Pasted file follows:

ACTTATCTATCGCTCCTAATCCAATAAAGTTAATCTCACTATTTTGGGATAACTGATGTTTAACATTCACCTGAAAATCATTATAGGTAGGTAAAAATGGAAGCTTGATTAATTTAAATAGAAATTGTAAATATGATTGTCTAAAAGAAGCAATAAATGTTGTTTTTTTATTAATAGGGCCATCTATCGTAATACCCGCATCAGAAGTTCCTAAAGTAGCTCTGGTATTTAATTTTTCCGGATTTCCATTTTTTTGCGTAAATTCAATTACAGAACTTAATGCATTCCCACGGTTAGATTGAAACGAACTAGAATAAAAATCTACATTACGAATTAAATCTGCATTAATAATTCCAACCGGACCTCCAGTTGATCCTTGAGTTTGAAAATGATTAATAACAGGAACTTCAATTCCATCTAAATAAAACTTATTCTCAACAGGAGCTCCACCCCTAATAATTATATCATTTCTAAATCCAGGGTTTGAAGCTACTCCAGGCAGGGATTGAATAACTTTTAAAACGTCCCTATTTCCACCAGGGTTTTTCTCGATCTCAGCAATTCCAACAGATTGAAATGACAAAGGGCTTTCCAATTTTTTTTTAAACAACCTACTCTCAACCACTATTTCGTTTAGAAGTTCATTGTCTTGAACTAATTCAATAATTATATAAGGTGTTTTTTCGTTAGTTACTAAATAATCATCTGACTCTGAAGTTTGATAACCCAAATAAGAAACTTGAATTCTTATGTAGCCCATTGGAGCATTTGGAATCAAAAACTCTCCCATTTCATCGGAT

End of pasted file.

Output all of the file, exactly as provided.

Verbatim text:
ACTTATCTATCGCTCCTAATCCAATAAAGTTAATCTCACTATTTTGGGATAACTGATGTTTAACATTCACCTGAAAATCATTATAGGTAGGTAAAAATGGAAGCTTGATTAATTTAAATAGAAATTGTAAATATGATTGTCTAAAAGAAGCAATAAATGTTGTTTTTTTATTAATAGGGCCATCTATCGTAATACCCGCATCAGAAGTTCCTAAAGTAGCTCTGGTATTTAATTTTTCCGGATTTCCATTTTTTTGCGTAAATTCAATTACAGAACTTAATGCATTCCCACGGTTAGATTGAAACGAACTAGAATAAAAATCTACATTACGAATTAAATCTGCATTAATAATTCCAACCGGACCTCCAGTTGATCCTTGAGTTTGAAAATGATTAATAACAGGAACTTCAATTCCATCTAAATAAAACTTATTCTCAACAGGAGCTCCACCCCTAATAATTATATCATTTCTAAATCCAGGGTTTGAAGCTACTCCAGGCAGGGATTGAATAACTTTTAAAACGTCCCTATTTCCACCAGGGTTTTTCTCGATCTCAGCAATTCCAACAGATTGAAATGACAAAGGGCTTTCCAATTTTTTTTTAAACAACCTACTCTCAACCACTATTTCGTTTAGAAGTTCATTGTCTTGAACTAATTCAATAATTATATAAGGTGTTTTTTCGTTAGTTACTAAATAATCATCTGACTCTGAAGTTTGATAACCCAAATAAGAAACTTGAATTCTTATGTAGCCCATTGGAGCATTTGGAATCAAAAACTCTCCCATTTCATCGGAT